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AT THE CENTER OF THE HISTORICAL STORM, A WELL-CRAFTED UJIMA PRODUCTION

The Ujima Theater Company production of Keith Glover's second play, "Coming of the Hurricane," is as stunning and moving as the beautifully-written script itself.

It stars Dwight E. Simpson as Crixus, a former slave who was used as a "cutter" (a bare-fisted boxer who often fought to the death) by white slave owners who gambled on the outcome as if it was a cockfight. Now, as the Reconstruction era rolls on, Crixus battles his demons alone, a clenched fist who hates the whites who destroyed his life, but never broke his spirit.

Crixus' repressed rage is evoked by Simpson through his deliberate, tensely choreographed body movements and eyes narrowed in cynicism and distrust. He is contrasted in this regard with Shadow Jack, his brother, sidekick and trainer, who urges Crixus to forget the past and forge a future for himself out of what he's got, which includes his freedom, a job and a woman who loves him.

As the plot unwinds, however, we are given to know secrets horrible and heartbreaking. Crixus' inability to embrace Kazarah (played with gentle grace by Luam Semere), the young woman who will soon bear his child, pales beside this torrent of agony. It is almost too much for us to bear as an audience.

Great credit must go to director Lorna C. Hill and Simpson for this moving articulation of bitter, nearly broken man, brutally robbed of past and future, and stunned into a world darker than most of us are likely to experience.

Like a hulking beast, he waits and watches for what we do not know. Taunted and prodded into staking a claim to his future, to inexplicably be struck down again. Undaunted, he rises and prepares to faces his nemesis defiantly, armed only with the strength of body and spirit that produce his ultimate blood sacrifice. That nemesis is not Hurricane Blaine. It is something much more vast and destructive, something against which he must stand if he is to maintain his integrity and honor. This is why Crixus is a tragic hero.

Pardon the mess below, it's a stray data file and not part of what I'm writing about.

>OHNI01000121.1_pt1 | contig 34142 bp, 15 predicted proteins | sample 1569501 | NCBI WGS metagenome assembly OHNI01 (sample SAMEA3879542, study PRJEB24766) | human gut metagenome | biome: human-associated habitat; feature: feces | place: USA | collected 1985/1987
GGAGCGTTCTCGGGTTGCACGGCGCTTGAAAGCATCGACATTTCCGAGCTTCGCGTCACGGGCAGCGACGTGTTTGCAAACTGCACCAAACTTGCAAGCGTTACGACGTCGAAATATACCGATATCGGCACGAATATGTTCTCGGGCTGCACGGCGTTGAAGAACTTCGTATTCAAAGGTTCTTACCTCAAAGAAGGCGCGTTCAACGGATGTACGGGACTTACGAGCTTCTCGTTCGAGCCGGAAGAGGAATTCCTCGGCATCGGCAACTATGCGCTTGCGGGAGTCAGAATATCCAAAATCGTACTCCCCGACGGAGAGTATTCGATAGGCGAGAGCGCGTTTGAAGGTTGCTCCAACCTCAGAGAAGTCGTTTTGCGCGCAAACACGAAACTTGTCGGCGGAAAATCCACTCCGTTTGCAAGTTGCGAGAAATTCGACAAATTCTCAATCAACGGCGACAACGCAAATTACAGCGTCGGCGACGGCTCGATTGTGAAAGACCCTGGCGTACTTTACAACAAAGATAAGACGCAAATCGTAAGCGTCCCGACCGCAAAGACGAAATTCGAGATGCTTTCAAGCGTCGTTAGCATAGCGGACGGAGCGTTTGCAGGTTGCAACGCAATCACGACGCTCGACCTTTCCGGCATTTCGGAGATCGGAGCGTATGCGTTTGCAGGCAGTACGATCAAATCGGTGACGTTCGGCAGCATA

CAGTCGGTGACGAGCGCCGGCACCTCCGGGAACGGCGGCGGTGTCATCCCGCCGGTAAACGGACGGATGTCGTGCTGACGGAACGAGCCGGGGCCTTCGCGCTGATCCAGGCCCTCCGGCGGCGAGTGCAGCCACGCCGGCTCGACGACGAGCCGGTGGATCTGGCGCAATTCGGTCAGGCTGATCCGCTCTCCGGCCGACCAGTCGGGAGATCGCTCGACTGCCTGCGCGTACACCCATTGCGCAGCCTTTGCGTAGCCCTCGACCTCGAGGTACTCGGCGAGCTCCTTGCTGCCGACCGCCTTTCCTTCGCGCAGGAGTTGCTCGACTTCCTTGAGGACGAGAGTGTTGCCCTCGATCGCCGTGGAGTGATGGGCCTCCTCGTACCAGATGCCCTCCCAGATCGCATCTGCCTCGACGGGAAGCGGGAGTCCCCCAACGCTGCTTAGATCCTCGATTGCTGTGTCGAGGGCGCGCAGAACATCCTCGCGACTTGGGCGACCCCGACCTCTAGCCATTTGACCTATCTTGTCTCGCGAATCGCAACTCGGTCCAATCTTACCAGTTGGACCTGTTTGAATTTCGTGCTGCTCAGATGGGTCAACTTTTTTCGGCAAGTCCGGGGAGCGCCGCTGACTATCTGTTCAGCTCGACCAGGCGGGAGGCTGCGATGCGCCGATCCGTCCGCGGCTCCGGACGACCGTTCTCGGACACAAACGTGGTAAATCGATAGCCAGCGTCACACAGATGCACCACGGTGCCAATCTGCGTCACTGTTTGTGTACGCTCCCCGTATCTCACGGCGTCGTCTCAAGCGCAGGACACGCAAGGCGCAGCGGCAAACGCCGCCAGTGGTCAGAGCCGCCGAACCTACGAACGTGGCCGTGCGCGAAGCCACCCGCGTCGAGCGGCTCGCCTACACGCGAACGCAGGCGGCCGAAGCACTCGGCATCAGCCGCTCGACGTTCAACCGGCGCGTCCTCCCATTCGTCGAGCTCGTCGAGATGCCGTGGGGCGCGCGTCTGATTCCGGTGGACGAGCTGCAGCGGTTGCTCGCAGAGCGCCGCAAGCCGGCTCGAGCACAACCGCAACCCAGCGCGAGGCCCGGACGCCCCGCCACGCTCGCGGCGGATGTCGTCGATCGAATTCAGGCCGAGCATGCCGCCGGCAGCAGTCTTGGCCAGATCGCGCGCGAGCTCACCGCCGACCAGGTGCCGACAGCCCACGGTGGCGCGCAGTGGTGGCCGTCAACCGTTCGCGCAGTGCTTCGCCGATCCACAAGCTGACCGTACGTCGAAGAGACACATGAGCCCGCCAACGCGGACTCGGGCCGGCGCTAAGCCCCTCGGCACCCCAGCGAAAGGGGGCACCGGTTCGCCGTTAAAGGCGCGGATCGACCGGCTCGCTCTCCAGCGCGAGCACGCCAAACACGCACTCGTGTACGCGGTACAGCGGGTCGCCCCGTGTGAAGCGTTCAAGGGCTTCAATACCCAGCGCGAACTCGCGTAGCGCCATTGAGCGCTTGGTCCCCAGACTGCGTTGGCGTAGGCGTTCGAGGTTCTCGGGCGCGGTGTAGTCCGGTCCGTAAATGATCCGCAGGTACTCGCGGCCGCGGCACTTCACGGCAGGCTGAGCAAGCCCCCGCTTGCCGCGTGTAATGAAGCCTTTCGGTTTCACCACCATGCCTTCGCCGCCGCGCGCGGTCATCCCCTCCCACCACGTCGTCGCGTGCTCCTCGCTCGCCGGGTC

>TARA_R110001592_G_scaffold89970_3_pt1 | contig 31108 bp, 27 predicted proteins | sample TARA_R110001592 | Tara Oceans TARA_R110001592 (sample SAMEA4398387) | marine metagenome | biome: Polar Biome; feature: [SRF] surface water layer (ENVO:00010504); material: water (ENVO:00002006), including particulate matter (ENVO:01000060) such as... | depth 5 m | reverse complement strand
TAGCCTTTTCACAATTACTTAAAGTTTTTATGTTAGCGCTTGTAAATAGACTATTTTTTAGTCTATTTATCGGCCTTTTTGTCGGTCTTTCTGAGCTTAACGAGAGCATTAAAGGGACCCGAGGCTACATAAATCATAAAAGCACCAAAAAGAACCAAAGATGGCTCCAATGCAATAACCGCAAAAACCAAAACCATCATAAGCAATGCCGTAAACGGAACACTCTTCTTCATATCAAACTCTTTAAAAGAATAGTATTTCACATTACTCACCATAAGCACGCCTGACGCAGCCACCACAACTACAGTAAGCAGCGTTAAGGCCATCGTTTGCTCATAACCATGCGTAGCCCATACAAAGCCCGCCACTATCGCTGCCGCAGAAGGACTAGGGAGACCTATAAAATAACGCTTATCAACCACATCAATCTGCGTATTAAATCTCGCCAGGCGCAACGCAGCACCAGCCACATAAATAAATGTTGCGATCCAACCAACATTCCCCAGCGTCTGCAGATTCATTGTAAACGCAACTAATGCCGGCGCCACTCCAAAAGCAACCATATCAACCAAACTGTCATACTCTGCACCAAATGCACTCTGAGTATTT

When we first meet them, Crixus and Shadow Jack (a superb performance by Gerald C. Ramsey) work in a small rural store in Maryland owned by Stolkes (Tim Newell, excellent, by the way), a crusty white opportunist. Stolkes expects to make a killing on the margins in a fight between a hugely popular Hurricane Blaine, an itinerant boxing legend traveling the South as the Great White Hope.

Into this mix, pour Cayman (Roosevelt Tidwell III), a young, smooth and handsome Caribbean boxer with an eye for the pretty Kazarah, and his crafty handler, cash-handy Bigelow (Larry S. Sayres), a man admired by the shuffling Shadow Jack as someone who knows how to successfully operate in the white man's world.

It is Cayman who expects to box and beat the Hurricane (Joshua Moore) but through the machinations of scheming fight organizer Meadows (Michael Mirland) and Stolkes, Crixus becomes the black fighter of choice.

The performances are excellent from beginning to end. The assorted characters are teamed as counterpoints to one another, with no one roundly villainized or heroized. Human needs, strengths, weaknesses -- every character can be understood as having them and paying mightily for them.

The historical setting is subtly evoked through Bruce G. Kyle's lighting design, Pat Armstrong's costuming (loved the plaids) and Bob Ball's stark set design, which is an effective contrast to the complex and richly cathartic drama played out before it.

The play is Greek. We might as well be in ancient Thebes as in 19th century Maryland. There's none of that dumb-cluck mix of comedy and sentimentalism that passes for "theater" these days. See "Mud, River, Stone" at the Studio for that, or "Steel Magnolias," "Les Mis" or Ujima's last production, for that matter.

"Coming of the Hurricane" is that rare, pure dramatic form, a tragedy. It is artfully constructed, beautifully directed, magnificently acted by everyone in the cast and written by a young artist who I expect will continue to be a playwright of unusual distinction. Congratulations to Ujima for this one and thank you for the one theatrical experience in 50 that moved me to fear and pity.

Review
Coming of the Hurricane
Rating: *****
Drama by Keith Glover, directed for the Ujima Theatre Company by Lorna C. Hill, starring Dwight E. Simpson and Gerald C. Ramsey.
Performances continue Thursdays through Saturdays at 8 p.m., Sundays at 6 p.m. through Nov. 17 at TheaterLoft, 545 Elmwood Ave.

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